Reopening Hawaii: For Better or For Worse?

Photo+Courtesy+of+Hawaiian+Airlines.

Photo Courtesy of Hawaiian Airlines.

 

“There’s too much to lose, from our health standpoint but also from the business standpoint. We cannot afford a third shutdown; it would be devastating,” Honolulu City Council member Tommy Waters said when asked about the state’s planned reopening in an interview on Tuesday, October 6th. This highlights the very dilemma many lawmakers and residents alike are facing with respect to the coronavirus pandemic. Is it better to reopen the state to save our economy? Or should we stay closed to ensure the health of the people?

The state is planning to implement its new travel plan starting on October 15th. This would allow for travelers to avoid the two week quarantine in Hawaii upon their arrival if they provide a negative coronavirus test within three days of their departure. The new plan would essentially mark the reopening of Hawaii. However, many state officials and local residents are worried that these actions may be premature and will have devastating consequences. A significant number of people are also concerned that the state’s actions to reopen tourism will only lead to a third shutdown, threatening to cripple the economy further. 

Kauai Mayor, Derek Kawakami, is one of many lawmakers who are opposed to the reopening plan presented by the state. He asked Governor David Ige to approve a plan for Kauai that would require a second negative coronavirus test upon the tourists’ arrival on the island. However, the request was denied by the Governor.

 “Our proposed pilot was intended to augment the state’s pre-travel testing program,” Mayor Kawakami said.  “Our county administration has been clear that a single pre-arrival testing program alone does not provide the needed level of protection for our Kauai community. However, our proposed second-test program has formally been denied.”

Mayor Harry Kim of the Big Island has also shown strong opposition to the travel plan and has officially opted out of the one test pre-travel program. Visitors to the Big Island must still quarantine for fourteen days upon their arrival, regardless of whether they can present a negative Coronavirus test. However, Mayor Kim has reported that he is working with Governor Ige to form a new, safer plan that would require tourists coming to the islands to present two or three negative Coronavirus tests before waiving the two week quarantine. 

Big Island residents have mixed opinions on the Mayor’s decision to opt out of the state’s program. As the island depends heavily on tourism, many locals are struggling to make ends meet without the visitors. Again, people are being forced to decide which comes first: the health of the people or the economy?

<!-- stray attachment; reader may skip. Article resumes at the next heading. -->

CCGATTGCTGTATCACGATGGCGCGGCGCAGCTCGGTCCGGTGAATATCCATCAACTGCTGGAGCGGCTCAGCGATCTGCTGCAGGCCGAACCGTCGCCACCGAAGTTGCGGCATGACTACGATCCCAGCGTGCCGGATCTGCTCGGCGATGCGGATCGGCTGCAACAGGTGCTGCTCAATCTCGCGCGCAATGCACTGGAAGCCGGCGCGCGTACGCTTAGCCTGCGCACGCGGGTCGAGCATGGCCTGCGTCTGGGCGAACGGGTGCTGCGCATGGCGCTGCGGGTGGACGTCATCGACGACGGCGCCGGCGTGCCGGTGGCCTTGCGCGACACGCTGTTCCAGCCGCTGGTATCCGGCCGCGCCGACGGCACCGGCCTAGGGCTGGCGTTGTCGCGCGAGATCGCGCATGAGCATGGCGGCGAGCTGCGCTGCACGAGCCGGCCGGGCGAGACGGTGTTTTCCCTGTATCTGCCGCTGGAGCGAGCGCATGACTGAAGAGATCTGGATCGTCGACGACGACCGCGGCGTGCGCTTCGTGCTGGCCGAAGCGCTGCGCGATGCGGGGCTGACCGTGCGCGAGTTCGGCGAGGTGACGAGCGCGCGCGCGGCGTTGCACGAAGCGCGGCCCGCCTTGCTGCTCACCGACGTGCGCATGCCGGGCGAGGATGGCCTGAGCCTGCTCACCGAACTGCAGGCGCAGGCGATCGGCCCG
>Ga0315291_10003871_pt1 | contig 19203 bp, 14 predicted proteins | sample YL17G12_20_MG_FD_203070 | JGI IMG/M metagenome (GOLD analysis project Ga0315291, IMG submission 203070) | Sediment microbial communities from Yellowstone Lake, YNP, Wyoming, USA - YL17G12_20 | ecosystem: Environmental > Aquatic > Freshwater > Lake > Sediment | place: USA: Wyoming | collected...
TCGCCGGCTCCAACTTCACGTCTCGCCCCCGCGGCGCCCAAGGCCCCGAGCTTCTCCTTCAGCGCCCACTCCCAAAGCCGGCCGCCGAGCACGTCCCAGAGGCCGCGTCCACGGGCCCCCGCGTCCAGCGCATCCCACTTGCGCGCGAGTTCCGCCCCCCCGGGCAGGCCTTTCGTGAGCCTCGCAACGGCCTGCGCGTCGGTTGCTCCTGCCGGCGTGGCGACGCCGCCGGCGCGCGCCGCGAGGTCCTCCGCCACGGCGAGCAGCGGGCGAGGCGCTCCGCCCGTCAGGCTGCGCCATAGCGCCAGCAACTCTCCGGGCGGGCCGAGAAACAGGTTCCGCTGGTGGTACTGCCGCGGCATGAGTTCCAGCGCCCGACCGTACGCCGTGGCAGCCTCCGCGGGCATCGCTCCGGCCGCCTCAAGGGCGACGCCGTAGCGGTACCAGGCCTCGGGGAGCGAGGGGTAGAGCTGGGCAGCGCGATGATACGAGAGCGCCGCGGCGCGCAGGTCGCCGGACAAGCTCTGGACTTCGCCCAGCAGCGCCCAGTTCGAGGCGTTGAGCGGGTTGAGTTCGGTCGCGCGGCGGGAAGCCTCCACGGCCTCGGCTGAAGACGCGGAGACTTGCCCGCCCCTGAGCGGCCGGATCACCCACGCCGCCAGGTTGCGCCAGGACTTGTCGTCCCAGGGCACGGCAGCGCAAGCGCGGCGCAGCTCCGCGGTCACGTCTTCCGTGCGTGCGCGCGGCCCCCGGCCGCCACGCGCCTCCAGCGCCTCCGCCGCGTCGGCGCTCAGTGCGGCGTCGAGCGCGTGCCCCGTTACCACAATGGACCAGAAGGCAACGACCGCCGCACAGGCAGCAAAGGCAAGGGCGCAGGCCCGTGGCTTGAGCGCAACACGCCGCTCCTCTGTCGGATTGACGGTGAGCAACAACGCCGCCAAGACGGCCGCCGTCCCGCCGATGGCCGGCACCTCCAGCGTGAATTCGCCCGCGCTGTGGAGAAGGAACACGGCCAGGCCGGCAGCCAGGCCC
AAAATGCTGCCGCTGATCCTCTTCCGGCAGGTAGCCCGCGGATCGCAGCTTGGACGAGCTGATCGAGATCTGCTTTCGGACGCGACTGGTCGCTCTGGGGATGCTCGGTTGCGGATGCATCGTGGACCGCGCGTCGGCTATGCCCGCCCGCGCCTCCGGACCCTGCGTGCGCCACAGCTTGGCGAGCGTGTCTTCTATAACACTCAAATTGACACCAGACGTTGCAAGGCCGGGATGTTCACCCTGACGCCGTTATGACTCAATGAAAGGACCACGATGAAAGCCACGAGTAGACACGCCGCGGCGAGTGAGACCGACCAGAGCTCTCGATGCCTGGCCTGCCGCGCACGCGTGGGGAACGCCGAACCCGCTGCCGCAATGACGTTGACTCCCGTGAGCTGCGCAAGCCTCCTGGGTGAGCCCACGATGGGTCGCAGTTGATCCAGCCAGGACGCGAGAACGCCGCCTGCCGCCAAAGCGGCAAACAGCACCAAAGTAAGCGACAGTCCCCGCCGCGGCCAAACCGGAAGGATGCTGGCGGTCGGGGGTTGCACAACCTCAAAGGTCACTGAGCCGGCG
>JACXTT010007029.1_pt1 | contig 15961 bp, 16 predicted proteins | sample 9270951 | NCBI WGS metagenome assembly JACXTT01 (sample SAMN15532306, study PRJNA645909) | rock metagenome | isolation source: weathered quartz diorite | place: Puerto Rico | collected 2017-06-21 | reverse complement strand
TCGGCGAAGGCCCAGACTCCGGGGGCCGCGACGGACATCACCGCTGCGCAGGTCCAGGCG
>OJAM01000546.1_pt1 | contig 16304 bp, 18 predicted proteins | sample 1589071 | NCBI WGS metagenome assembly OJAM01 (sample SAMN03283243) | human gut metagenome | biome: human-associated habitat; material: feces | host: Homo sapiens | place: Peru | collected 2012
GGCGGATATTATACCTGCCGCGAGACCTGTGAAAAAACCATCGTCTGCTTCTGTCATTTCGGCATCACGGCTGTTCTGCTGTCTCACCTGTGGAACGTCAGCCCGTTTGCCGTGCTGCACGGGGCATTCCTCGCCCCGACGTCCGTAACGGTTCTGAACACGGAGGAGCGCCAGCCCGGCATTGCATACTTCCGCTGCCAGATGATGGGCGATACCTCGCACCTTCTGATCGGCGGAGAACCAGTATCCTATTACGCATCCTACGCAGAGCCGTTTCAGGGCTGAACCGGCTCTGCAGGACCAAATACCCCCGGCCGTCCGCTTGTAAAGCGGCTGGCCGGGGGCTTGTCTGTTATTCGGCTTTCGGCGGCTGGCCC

“We really need the tourism. We really need our jobs back. We really need, you know, the money. However, we’re not equipped to handle people getting sick by any means here on the Big Island,” Kona resident Kapuailohia Van Dorpe-Nahale said in an interview with KITV.

Others in the community, though, are not as supportive of the plan as Van Dorpe-Nahale. With many businesses struggling to keep their doors open, people are concerned about the Mayor’s decision and are demanding more details, as well as hoping Mayor Kim will reconsider. 

Alan Mattson, president of Castle Resorts and Hotels, also told KITV, “We need to get our employees back to work. We need to support our vendors, our suppliers, get them back to work. We need to bring the visitors back, we can’t continue forever.”

Meanwhile, on Oahu, Tommy Waters has also introduced a resolution to require two negative coronavirus tests to avoid the fourteen day quarantine, rather than just one as outlined in Governor Ige’s pre-travel plan. The Council member is additionally looking to postpone the reopening of our islands until a later date.

However, Lieutenant Governor Josh Green has called the proposed two test system “misdirection and fear mongering” and estimated only 1 in 1000 travelers with coronavirus would slip through the one test pre-travel system. Dr. Darragh O’Carroll, a certified emergency physician, has refuted this statistic though, stating that it was more likely that 4 in 1000 people would make it through. This would mean approximately 960 infectious people would come into Hawaii per month, a number none of our islands are prepared to manage. 

Dr.Anthony Fauci, the nation’s top infectious disease expert, recently spoke with Lieutenant Governor Josh Green regarding Hawaii’s reopening plan, but even he did not have a definitive answer to the state’s dilemma. 

“The reality is no matter what you do, there are going to be infected people who slip through the cracks,” Fauci stated.

Only time will tell whether the decision to reopen Hawaii on October 15th is the right one, but all we can do for now is continue to wear our masks, keep our distance, and do our best to stay safe during these tumultuous times.